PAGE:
Akamai, which runs a massive content distribution network (CDN), is ideally situated to observe and react to cyberattacks. It operates hundreds of thousands of points of presence all around the world. They can therefore detect trouble before anyone else even knows there’s a problem. So it was on September 5, when Akamai observed and thwarted a massive distributed denial-of-service (DDoS) attack targeting a large American financial institution. (Disclosure: I previously worked as a contract writer for Akamai.)
As Akamai explained, there is usually only a small amount of legitimate traffic coming to this company’s site from within the United States. However, in just two minutes, the target was on the receiving end of 633.7 gigabits of traffic per second (Gbps) and 55.1 million packets per second (Mpps) from all over the world. Sources included Bulgaria, Brazil, China, India, Thailand, Russia, Ukraine, Vietnam, and Japan.
Akamai’s Prolexic DDoS defense platform blocked a flood of ACK, PUSH, RESET, and SYN flood attack vectors. The attack was directed at the target’s main web landing page. The likely intent was to disrupt their online banking. However, with Akamai’s intervention, the incident didn’t harm or disrupt services. If Prolexic had not been functioning, the attack would have probably stopped the company’s operations for a period of time. DDoS attacks are also often a smokescreen for implanting malware, so the target likely avoided that fate as well.
This incident is a reminder of how potent and commonplace DDoS attacks have become. They may not be fancy or technologically interesting, but they are potentially devastating. Financial services, in particular, remains a popular target. Nearly a third of the DDoS attacks detected by Akamai have targeted financial services firms. Akamai stated, “Financial institutions are a key pillar of an economy, and targeting such businesses often has a larger impact on the overall economy.”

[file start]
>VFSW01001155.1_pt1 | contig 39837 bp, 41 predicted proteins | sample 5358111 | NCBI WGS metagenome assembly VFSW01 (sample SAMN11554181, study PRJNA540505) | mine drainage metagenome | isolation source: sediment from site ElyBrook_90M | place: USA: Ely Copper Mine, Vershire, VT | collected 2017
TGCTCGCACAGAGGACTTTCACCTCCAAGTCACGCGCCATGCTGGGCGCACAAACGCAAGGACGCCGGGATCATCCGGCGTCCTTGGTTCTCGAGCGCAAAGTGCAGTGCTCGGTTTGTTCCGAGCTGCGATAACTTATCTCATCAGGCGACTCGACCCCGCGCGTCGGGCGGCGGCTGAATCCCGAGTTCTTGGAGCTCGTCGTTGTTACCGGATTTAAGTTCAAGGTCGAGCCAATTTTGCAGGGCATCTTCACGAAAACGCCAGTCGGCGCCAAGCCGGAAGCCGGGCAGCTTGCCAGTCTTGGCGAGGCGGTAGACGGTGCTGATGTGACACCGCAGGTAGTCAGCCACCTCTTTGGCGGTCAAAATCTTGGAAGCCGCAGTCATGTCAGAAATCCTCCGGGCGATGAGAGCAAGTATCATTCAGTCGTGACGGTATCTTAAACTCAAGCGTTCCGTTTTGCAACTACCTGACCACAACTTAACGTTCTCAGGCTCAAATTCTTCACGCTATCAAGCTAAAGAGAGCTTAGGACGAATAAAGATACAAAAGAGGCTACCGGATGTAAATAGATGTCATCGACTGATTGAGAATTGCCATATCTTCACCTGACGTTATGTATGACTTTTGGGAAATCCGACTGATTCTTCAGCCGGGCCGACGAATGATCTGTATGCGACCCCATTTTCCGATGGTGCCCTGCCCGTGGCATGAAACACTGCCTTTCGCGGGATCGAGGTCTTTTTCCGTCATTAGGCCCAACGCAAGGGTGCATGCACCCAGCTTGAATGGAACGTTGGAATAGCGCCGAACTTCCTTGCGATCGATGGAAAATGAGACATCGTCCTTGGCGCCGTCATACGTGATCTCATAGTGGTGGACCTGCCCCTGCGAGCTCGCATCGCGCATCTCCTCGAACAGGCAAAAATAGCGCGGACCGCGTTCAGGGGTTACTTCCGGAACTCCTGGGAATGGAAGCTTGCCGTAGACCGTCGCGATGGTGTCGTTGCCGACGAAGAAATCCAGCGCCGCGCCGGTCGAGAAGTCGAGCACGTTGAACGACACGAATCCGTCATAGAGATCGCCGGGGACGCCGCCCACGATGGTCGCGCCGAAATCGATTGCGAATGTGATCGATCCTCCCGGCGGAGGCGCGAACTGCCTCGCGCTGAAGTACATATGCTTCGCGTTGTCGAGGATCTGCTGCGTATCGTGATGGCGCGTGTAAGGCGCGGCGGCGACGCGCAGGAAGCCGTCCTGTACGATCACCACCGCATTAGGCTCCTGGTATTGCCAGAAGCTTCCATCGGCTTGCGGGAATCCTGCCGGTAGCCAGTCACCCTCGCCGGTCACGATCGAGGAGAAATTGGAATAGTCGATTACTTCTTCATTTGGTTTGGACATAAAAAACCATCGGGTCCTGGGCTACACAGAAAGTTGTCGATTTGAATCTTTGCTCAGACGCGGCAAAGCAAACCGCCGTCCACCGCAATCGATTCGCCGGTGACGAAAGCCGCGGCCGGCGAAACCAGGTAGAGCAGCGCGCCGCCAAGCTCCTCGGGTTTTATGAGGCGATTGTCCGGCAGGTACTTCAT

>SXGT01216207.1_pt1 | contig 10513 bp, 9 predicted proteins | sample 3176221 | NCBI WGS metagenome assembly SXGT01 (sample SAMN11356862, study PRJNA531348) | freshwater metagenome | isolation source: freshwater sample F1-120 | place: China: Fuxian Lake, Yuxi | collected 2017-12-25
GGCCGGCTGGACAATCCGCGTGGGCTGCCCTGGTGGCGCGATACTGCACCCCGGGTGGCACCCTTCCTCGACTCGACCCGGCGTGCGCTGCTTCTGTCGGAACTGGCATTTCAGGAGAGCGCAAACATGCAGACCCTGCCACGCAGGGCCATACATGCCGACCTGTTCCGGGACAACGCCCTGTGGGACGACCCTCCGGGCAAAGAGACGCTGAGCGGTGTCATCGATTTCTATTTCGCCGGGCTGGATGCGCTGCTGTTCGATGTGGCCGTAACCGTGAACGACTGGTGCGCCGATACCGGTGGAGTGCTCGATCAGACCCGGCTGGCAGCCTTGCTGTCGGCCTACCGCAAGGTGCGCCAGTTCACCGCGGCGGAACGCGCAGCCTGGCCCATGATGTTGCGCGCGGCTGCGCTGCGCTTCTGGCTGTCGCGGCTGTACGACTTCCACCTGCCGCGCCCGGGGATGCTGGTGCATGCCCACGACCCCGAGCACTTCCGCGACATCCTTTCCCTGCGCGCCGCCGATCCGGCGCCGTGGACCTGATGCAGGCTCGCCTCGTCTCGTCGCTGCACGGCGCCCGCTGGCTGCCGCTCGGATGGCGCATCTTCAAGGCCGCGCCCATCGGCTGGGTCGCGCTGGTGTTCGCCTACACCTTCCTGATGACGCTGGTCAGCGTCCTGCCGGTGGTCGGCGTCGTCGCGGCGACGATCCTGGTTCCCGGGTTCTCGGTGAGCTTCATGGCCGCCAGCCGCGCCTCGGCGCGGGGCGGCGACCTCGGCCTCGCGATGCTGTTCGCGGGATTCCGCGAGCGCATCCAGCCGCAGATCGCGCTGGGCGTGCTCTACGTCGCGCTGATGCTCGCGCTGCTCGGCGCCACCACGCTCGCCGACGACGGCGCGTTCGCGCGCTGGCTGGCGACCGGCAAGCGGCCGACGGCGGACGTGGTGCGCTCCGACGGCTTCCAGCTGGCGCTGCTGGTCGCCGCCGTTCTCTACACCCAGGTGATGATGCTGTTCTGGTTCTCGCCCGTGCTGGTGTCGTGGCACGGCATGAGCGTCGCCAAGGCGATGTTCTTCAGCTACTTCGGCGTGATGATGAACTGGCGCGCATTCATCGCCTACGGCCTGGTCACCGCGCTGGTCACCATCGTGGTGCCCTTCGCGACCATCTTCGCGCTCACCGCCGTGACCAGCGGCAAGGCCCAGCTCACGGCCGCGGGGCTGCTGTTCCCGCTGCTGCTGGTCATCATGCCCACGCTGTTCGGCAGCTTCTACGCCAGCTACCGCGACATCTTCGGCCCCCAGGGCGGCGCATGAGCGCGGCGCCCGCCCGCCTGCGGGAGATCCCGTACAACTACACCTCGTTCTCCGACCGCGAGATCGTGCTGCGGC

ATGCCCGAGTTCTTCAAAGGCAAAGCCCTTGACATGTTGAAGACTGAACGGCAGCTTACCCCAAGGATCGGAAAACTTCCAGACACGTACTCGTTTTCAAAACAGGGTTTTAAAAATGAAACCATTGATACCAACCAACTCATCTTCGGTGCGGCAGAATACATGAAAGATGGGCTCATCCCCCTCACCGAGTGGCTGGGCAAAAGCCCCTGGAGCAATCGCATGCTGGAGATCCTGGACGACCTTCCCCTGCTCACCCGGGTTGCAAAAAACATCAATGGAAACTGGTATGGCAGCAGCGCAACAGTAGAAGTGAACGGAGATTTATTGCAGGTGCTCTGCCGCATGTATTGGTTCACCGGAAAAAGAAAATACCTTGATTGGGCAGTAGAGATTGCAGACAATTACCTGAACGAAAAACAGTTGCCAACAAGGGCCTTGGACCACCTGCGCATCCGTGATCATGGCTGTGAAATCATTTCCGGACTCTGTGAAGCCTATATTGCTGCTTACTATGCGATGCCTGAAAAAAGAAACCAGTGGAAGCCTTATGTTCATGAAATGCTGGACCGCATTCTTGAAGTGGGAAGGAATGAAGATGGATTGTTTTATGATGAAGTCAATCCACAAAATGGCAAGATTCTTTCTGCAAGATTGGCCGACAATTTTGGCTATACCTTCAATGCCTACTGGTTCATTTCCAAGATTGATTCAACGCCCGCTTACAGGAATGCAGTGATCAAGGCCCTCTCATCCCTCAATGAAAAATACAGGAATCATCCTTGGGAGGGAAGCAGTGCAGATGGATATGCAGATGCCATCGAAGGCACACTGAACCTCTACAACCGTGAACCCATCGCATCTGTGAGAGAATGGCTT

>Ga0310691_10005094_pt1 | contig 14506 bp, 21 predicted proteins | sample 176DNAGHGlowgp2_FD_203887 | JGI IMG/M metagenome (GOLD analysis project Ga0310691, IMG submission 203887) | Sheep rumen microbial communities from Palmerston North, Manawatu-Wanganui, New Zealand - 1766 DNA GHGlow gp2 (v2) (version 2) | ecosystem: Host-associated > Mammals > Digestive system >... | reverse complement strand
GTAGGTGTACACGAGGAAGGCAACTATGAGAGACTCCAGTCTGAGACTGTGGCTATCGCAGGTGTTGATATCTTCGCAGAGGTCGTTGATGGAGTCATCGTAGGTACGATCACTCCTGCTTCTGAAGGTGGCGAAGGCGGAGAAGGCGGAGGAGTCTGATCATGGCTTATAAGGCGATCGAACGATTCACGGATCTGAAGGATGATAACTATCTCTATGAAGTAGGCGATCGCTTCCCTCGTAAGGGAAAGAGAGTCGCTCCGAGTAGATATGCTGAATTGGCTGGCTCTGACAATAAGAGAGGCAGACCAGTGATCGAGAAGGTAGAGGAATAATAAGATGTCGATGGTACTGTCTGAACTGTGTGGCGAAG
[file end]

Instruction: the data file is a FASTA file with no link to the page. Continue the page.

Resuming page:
Akamai’s report on the attack also revealed some interesting facts about the DDoS trend. It turns out that Bulgaria, of all places, is the number once source of DDoS traffic—clocking in at 999.56 Gigabytes in a 24-hour period.
Industry experts warned that DDoS should be a concern for everyone, however. According to Emily Phelps, Director, Cyware, “While financial institutions should pay close attention to the escalating attacks aimed at banks, enterprises across all sectors should take notice and ensure they have appropriate protections in place. Threat actors are not loyal to hitting one particular industry if the opportunity presents itself elsewhere. As DDoS attacks grow in scale and frequency, organizations must adopt more proactive measures to safeguard against such threats. Enterprises should regularly evaluate their risks and vulnerabilities and stay updated on the latest DDoS tactic, updating their defenses accordingly.”
Dave Ratner, CEO, HYAS, weighed in as well, saying, “The attack highlights that a chain is only as strong as its weakest link — in this case, one user likely following a malicious link amongst the hundreds that were delivered. Even the smartest of professionals will occasionally make mistakes or be fooled. It has never been clearer that Protective DNS solutions, capable of catching that mistake when a user clicks on a nefarious link, are required as part of a depth-in-depth strategy.”
Akamai concluded its report with guidance on minimizing DDoS risks. Suggestions included reviewing CISA recommendations and reviewing critical subnets and IP spaces to ensure that mitigation controls are in place. It was a reminder that while DDoS attacks are very serious, they can also be mitigated if targets take appropriate steps.